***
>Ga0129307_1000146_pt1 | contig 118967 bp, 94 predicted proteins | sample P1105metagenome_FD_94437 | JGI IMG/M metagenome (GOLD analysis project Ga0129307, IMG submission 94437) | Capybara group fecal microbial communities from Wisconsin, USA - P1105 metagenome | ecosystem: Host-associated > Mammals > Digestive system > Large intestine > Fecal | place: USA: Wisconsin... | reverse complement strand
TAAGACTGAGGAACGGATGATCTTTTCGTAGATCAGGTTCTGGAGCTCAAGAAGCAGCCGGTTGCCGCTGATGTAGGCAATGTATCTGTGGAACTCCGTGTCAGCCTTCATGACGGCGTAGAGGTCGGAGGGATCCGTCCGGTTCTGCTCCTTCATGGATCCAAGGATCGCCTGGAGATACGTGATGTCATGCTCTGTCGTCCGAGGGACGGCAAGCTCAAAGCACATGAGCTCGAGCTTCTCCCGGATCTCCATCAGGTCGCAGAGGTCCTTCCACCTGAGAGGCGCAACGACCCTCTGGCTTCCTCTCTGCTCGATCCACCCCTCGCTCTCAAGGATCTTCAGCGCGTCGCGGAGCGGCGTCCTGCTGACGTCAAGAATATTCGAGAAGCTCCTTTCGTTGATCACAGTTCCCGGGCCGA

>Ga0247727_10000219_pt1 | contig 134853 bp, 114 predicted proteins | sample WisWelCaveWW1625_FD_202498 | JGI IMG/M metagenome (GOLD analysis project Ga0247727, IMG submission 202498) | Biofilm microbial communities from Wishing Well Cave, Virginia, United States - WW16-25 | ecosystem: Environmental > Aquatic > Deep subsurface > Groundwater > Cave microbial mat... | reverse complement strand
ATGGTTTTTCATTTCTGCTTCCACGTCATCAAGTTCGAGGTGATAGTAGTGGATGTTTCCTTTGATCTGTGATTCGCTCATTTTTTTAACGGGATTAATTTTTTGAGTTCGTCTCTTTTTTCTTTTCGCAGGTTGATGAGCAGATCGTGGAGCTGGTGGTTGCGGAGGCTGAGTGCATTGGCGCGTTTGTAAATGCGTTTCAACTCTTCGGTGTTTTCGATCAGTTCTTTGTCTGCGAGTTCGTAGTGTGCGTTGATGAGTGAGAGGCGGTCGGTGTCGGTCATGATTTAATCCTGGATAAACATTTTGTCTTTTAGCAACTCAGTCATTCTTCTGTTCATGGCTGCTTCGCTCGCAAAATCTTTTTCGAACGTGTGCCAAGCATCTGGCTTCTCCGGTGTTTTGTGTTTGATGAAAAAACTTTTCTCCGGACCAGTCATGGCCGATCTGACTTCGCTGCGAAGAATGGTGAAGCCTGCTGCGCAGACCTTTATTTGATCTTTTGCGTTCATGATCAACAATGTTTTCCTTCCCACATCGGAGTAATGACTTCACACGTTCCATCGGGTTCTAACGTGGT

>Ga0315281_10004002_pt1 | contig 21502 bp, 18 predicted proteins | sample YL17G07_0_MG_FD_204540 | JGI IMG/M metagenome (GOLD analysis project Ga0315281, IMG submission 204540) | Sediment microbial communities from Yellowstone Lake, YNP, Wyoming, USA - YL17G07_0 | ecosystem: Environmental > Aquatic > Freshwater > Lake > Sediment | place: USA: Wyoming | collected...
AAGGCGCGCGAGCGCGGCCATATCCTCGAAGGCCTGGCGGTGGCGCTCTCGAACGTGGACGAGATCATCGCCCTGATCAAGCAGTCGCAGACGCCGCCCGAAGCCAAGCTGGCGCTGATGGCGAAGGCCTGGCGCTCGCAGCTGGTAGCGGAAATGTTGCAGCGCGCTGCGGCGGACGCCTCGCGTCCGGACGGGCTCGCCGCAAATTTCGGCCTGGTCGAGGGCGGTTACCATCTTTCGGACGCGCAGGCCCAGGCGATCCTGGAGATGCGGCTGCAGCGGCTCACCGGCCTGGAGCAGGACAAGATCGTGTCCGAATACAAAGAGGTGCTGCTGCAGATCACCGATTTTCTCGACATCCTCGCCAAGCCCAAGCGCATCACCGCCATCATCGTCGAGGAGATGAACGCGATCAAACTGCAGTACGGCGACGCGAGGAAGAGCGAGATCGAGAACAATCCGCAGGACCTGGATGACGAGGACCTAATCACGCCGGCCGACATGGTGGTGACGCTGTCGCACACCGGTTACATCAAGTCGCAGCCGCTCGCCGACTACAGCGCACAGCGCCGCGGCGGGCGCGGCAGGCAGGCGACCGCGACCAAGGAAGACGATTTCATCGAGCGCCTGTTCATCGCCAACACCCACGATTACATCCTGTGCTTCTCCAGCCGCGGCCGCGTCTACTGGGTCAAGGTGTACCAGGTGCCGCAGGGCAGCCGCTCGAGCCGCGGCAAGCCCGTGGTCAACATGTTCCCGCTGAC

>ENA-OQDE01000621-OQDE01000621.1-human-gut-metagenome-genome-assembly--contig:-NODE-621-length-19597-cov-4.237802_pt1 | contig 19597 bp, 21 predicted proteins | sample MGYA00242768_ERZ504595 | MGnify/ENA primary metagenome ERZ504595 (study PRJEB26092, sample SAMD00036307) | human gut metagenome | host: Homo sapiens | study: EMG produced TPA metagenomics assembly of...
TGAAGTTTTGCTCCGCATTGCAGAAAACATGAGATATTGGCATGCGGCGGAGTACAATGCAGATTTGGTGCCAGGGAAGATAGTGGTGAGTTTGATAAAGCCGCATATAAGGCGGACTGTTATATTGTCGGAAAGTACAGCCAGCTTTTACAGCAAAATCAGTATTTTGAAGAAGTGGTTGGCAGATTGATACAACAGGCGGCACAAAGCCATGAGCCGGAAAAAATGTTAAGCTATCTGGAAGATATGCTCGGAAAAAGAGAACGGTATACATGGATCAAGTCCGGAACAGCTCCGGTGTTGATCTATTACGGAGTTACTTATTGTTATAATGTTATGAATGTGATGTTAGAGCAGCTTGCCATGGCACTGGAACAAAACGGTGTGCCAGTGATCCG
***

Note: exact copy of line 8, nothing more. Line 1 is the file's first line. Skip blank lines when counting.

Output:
TGAAGTTTTGCTCCGCATTGCAGAAAACATGAGATATTGGCATGCGGCGGAGTACAATGCAGATTTGGTGCCAGGGAAGATAGTGGTGAGTTTGATAAAGCCGCATATAAGGCGGACTGTTATATTGTCGGAAAGTACAGCCAGCTTTTACAGCAAAATCAGTATTTTGAAGAAGTGGTTGGCAGATTGATACAACAGGCGGCACAAAGCCATGAGCCGGAAAAAATGTTAAGCTATCTGGAAGATATGCTCGGAAAAAGAGAACGGTATACATGGATCAAGTCCGGAACAGCTCCGGTGTTGATCTATTACGGAGTTACTTATTGTTATAATGTTATGAATGTGATGTTAGAGCAGCTTGCCATGGCACTGGAACAAAACGGTGTGCCAGTGATCCG